Lecture notes for GEOL3010

Crystallography: Geometric operations

Review: Operations without translation.

Symmetry operations - rotation, reflection and inversion

Symmetry elements - rotation axis, mirror plane (m) and symmetry center ( i)

Rotational symmetry is designated by an integer (n) from 1 to infinity, (example is a beer can, i.e., bottom verses the top). Because of geometrical constraints, the internal order of a crystal is limited to 1-fold, 2-fold, 3-fold, 4-fold and 6-fold axes.

Rotational symmetry is always considered with respect to a full 360 rotation. (i.e., one full turn = 360). The number of degrees in a turn must be exactly divisible into 360 degrees (must return to the starting point). This is why symmetry operations can be designated by integer values. (e.g., 360/90 = 4).

Table of 2-D point groups and plane groups

Recall the following notation...

p = primitive cell --- 1/4 of motif is located at each corner

c = centered cell --- a two-step operation of translating motif 1/2 unit length a and 1/2 unit length b.

m = mirror --- imaginary plane that perpendicularly reflects motif (solid line ___________).

g = glide plane --- a two-step operation of a reflection and translation (dashed line ----------------).

# = number of folds on perpendicular symmetry axis

2D single and combined operations that take place about a point (i.e., not including translations) result in 10 possible point groups (1, 2, m, 2mm, 4, 4mm, 3, 3m, 6, 6mm),

There are 17 plane groups possible if translations and non-primitive unit cells are allowed.

Plane group symbols are defined by four parts: Unit cell type (p or c); followed by rotational symmetry # (1,2,3,4,6); followed by mirror or glide plane presence (m , g or 1 if they are absent in the x direction); followed by either the symmetry in the y direction or symmetry at 45 in square lattices or symmetry at 30 in hexagonal lattices.

 Lattice Type

 Point Group (without translations)

Plane Group (with translations)

Click below for an example




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Combined symmetry operations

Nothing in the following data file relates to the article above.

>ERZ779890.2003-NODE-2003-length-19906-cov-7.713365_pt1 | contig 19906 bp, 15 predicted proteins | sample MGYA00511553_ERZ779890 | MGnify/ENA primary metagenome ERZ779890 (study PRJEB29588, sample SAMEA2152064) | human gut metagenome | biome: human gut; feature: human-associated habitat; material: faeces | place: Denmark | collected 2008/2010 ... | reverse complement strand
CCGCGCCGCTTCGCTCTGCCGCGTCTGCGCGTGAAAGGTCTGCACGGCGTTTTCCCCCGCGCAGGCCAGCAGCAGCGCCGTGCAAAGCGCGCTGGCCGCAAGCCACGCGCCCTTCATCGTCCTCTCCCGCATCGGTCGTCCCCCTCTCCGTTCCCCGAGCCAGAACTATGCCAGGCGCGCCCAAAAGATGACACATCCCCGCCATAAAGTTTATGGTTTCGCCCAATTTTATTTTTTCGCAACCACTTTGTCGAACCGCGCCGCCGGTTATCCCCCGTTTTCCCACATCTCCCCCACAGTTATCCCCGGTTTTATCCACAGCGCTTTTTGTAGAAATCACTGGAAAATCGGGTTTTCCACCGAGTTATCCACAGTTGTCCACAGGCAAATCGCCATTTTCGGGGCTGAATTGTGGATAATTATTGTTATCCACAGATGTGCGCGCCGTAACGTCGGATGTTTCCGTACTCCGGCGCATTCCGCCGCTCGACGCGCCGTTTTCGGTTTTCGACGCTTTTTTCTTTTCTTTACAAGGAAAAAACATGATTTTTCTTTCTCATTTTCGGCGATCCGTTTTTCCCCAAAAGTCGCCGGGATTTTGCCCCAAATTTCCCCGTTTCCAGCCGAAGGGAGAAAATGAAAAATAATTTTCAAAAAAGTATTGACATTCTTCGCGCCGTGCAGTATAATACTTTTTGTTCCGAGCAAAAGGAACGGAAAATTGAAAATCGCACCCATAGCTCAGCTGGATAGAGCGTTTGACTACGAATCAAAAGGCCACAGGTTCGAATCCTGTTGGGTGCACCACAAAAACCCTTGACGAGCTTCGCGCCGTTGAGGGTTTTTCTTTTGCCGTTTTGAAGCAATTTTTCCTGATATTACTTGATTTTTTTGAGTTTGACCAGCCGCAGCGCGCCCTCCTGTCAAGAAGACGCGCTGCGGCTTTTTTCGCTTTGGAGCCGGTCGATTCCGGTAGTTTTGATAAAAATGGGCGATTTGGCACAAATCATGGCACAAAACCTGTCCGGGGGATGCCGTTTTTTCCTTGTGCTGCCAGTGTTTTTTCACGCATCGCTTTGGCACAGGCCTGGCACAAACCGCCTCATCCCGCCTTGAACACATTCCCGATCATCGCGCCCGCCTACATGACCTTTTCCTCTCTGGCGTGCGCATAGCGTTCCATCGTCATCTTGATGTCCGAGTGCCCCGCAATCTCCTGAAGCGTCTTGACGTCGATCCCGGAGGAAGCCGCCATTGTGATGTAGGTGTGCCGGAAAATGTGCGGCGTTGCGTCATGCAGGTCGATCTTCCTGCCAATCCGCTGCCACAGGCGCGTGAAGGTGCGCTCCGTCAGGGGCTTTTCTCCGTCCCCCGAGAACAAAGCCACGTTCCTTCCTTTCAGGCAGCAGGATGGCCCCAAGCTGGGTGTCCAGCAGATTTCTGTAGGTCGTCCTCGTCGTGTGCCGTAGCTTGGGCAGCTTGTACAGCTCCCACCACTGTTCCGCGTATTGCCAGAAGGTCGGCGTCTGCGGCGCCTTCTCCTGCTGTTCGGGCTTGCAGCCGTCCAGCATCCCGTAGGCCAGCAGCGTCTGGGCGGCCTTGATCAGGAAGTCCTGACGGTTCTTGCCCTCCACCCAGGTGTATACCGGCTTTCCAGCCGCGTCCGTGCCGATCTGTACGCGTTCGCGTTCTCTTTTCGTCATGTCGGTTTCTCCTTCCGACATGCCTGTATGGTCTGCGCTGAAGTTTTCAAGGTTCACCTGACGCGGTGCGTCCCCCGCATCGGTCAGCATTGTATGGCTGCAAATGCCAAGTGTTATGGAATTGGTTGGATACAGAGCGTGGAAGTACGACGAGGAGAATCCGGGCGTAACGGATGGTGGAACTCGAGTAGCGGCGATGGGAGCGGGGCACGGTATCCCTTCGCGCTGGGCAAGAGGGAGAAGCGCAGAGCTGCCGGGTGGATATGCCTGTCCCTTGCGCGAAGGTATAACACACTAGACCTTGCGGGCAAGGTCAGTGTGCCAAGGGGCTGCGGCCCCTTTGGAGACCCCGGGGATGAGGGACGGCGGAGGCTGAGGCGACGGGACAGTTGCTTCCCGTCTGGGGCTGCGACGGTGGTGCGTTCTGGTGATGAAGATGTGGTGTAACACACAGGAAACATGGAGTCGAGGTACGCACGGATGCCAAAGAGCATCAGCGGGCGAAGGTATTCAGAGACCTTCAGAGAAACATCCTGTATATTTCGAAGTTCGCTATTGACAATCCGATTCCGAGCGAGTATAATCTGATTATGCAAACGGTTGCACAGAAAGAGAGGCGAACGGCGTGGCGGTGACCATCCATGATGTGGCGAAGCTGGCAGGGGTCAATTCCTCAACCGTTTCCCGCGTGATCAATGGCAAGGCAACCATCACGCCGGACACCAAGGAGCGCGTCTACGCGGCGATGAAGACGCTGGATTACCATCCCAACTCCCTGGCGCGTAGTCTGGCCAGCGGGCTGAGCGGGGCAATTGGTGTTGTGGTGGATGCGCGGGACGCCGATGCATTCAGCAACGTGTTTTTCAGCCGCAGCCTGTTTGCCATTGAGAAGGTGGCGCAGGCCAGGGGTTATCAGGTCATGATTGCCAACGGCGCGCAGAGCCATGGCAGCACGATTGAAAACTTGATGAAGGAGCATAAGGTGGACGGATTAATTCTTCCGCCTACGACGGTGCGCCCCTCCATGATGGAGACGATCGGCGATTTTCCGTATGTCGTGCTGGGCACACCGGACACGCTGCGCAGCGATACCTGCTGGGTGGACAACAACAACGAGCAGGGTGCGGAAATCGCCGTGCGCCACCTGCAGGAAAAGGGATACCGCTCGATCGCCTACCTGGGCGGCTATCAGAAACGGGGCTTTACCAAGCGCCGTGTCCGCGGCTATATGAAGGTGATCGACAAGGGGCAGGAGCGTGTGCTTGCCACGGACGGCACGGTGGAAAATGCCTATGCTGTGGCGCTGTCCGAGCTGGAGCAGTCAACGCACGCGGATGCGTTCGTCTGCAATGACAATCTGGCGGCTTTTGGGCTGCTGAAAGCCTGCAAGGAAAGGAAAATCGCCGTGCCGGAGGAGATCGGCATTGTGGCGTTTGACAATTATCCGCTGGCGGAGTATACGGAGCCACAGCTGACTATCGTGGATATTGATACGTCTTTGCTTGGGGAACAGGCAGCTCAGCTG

Rotoinversion: Until this point, we have only discussed symmetry operation in two-dimensions. When combining operations of rotation and inversion through a center one must observe the elements in three space.

A 1-fold rotation with an inversion is designated as bar one (-1). In fact, it produces a center of symmetry : designated (i). therefore i = bar one.

(Figure 2.11, pg. 24)

Examples of projection of motifs on to equatorial planes.

bar-1 = center of symmetry (i)

bar-2= mirror plane (m) perpendicular to rotation axis

bar-3= 3-fold + i

bar-4= unique (no other combination can produce this symmetry).

bar-6 is equivalent to 3-fold + mirror plane perpendicular to rotation axis.

Combinations of rotations: Only one axis of rotation has been considered. It is possible to combine more than one axis of rotation into a symmetry operation and generate a pattern in 3-dimensions.

Rule: All symmetry operators must pass through a single point.

Example of 422 symmetry.



Rotation Axes and Mirrors

Combines both the rotation about an axis and the reflection across a plane perpendicular to the axis.


The symmetry operation is designated 4/m (four over m).

Conventions used in representing 3-dimensional symmetry elements in 2-dimensions.

1. solid points are motifs located above the mirror plane.

2. open points are motifs located below the mirror plane.

3. solid circles represent mirror planes on page.

4. solid lines represent mirror planes perpendicular to page.


Summary of Hermann-Mauguin symbols:

It is possible to classify the symmetry operation on the basis of increasing degree of rotational symmetry.

32 Point groups (degenerate operations) Symmetry element(s)
1, 2, 3, 4, 6 rotation axis only
-1, m, -3, -4, -6 rotoinversion
222, 32, 422, 622 combination of rotation axes
2/m , 4/m , 6/m (3/m = -6) one rotation with perpendicular mirror
2mm, 3m, 4mm, 6mm one rotation with parallel mirror
-32/m , -42/m, -6/m2 (-1/m=-1 2=2/m) (-22=-2m=2mm) rotoinversion with rotation and mirror
2/m2/m2/m, 4/m2/m2/m, 6/ m2/m2/m three rotation axes and perpendicular mirrors
combinations elements in isometric patterns



Crystal Systems H-M notation
Triclinic 1 and -1
Monoclinic 2, m and 2/m
Orthorhombic 222, 2mm, and 2/m2/m2/< i>m
Tetragonal 4, -4, 4/m, 422, 4mm, -42m an d 4/m2/m/2m

3, -3, 3/m, 32, -32m,

6, -6, 6/m, 622, 6mm, -62m, and 6/m2/m2/m

Isometric 23, 2/m-3, 432, -43/m and 4/m- 32/m